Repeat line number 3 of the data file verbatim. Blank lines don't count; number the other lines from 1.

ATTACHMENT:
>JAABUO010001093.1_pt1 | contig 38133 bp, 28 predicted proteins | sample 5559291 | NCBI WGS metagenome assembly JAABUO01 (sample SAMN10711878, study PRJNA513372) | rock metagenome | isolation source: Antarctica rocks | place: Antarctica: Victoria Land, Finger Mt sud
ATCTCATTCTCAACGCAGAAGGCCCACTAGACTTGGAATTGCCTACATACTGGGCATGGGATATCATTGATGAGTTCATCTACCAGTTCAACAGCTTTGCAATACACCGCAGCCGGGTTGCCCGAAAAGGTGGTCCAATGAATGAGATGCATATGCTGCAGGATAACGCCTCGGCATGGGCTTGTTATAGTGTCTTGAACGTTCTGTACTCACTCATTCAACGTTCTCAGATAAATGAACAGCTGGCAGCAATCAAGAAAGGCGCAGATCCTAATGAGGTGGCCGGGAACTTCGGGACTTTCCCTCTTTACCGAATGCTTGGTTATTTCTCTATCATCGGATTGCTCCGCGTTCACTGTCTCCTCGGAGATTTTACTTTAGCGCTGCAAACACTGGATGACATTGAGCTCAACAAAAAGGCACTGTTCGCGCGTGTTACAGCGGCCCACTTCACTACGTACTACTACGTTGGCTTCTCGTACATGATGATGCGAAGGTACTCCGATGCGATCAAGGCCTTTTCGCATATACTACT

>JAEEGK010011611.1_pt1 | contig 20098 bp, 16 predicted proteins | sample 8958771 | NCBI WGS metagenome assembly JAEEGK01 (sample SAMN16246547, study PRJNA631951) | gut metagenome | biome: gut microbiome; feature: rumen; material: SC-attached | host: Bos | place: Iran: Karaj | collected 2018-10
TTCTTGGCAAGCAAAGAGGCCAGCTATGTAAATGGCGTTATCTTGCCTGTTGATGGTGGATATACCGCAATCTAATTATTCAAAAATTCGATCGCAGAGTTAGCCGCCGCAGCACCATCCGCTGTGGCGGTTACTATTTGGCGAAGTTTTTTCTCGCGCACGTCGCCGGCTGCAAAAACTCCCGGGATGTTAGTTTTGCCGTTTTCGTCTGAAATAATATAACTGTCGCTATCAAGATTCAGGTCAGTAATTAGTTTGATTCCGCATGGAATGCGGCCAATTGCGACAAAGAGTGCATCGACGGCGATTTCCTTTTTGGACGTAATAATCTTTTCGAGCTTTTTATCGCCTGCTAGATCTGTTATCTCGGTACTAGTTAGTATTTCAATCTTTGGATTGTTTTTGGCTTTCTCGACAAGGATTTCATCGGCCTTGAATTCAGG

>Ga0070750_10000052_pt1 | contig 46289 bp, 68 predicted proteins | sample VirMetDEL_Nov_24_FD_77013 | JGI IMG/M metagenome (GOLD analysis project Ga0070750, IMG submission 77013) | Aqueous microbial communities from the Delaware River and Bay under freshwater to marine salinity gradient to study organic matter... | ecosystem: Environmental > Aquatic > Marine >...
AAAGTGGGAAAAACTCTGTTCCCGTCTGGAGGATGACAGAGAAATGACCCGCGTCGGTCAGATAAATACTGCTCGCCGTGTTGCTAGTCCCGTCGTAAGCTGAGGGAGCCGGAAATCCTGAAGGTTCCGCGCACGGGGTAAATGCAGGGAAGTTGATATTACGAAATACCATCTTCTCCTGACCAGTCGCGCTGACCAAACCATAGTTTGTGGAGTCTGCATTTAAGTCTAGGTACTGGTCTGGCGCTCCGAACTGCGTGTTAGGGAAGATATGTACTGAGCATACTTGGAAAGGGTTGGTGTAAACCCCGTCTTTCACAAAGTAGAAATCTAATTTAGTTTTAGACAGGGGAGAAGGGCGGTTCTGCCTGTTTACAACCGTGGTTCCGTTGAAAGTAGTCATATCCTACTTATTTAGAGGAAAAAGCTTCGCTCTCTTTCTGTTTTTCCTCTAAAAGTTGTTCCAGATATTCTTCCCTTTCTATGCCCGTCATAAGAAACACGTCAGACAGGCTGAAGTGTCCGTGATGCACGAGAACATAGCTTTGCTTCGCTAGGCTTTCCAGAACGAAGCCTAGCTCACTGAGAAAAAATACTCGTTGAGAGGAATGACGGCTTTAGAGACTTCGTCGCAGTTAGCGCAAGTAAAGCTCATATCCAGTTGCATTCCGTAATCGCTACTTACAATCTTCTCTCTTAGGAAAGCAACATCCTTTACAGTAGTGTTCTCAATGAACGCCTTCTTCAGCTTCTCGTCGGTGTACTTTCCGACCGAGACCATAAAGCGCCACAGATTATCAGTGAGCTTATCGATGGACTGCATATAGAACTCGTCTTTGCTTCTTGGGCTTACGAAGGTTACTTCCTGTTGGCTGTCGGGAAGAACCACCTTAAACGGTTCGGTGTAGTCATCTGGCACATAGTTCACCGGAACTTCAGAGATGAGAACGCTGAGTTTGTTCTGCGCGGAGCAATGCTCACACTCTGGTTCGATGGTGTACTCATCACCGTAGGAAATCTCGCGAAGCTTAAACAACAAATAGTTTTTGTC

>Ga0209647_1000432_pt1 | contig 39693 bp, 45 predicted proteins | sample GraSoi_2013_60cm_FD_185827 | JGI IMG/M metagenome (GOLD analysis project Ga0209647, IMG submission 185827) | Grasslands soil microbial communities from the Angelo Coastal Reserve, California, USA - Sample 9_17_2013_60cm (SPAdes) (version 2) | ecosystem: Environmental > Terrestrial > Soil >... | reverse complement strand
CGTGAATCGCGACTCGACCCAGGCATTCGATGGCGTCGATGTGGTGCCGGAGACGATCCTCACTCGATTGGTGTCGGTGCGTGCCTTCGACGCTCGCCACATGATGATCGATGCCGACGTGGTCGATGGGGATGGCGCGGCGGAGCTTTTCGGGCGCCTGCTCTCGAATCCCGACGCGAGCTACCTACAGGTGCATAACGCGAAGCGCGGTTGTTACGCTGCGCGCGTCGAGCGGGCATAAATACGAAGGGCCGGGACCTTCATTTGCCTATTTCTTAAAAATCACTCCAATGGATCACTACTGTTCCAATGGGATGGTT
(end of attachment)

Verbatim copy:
>JAEEGK010011611.1_pt1 | contig 20098 bp, 16 predicted proteins | sample 8958771 | NCBI WGS metagenome assembly JAEEGK01 (sample SAMN16246547, study PRJNA631951) | gut metagenome | biome: gut microbiome; feature: rumen; material: SC-attached | host: Bos | place: Iran: Karaj | collected 2018-10